The Sicilian Uprising of January 12th, 1848

Ian Fitzgerald wrote in History Today Volume 48 Issue 1 (January 1998):

The Sicilian Uprising of January 12th, 1848 was the first of several European revolutions.

…On January 9th, an unsigned manifesto issued by a ‘revolutionary committee’ was circulated in Palermo announcing a revolt for Sicilian freedom to take place at the king’s birthday festivities. ‘Dawn on January 12th, 1848, will mark the glorious epoch of universal regeneration,’ it proclaimed, promising that those that met in the main piazza on the day would be given arms. In a bid not to alienate the well-off, property would be respected. Surprised that a genuine revolution would be announced three days in advance, the authorities hastily arrested eleven suspects.

On the morning of the 12th, however, people began to enter the piazza in larger numbers than usual and arms were distributed. Although there appeared to have been no organised leadership, a popular preacher whipped up the crowds in the Fieravecchia – the poorest quarter of the city – and clashes soon broke out. Initially those that fought were a small and motley crew, including some women. They looked no match for the 5,000-strong royal army whose cavalry and artillery they faced, and there were certainly casualties. But it was guerrilla warfare and, as barricades were erected and shops boarded-up, the medieval maze of streets in Palermo and the hostility towards the Bourbon troops from the townsfolk worked to the revolutionaries’ advantage.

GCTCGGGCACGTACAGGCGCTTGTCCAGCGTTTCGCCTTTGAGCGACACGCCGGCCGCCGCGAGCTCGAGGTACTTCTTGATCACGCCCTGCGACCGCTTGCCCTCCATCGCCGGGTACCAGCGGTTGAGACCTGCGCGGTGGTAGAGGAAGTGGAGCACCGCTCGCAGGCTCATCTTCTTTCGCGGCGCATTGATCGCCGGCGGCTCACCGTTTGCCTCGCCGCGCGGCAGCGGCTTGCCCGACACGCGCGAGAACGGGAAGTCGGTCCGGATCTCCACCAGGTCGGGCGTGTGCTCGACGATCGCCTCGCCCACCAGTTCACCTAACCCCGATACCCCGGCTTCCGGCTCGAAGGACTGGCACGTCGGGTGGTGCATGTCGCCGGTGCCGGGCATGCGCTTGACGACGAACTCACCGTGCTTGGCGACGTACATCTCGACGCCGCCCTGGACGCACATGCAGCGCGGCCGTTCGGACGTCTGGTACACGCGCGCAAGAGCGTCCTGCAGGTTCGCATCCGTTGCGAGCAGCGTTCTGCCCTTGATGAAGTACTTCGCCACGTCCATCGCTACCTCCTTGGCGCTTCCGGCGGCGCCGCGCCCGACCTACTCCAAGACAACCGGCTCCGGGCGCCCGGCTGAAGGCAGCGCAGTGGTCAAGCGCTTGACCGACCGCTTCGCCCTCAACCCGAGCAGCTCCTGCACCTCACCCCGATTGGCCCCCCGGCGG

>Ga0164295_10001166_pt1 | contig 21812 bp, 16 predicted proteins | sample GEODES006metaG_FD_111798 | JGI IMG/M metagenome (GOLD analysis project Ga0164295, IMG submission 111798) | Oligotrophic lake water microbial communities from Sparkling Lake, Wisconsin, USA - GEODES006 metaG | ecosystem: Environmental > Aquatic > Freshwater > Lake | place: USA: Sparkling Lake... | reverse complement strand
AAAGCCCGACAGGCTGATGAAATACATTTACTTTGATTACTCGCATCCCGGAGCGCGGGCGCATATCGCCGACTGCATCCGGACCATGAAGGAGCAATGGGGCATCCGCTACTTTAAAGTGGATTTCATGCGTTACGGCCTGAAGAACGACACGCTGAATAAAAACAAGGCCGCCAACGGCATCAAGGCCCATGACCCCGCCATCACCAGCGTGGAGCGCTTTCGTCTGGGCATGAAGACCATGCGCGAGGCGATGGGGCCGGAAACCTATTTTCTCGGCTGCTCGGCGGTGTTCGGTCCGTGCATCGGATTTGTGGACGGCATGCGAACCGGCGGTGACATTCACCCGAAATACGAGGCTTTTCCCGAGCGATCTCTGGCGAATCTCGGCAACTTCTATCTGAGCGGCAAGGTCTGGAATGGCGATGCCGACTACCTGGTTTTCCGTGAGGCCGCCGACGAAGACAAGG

News spread, and by the following day peasants from the countryside arrived to join the fray. For them, the revolution was not about articulate political demands, but rather the chance to express frustration over their many hardships. The popular ranks were swelled during the course of the disruption by brigand bands, as outlaws capitalised on the breakdown of government. In the villages and towns outside Palermo, records of land deeds and tax payments were burned and officials murdered. Sheep were killed and woodlands destroyed as land was cleared for cultivation…”

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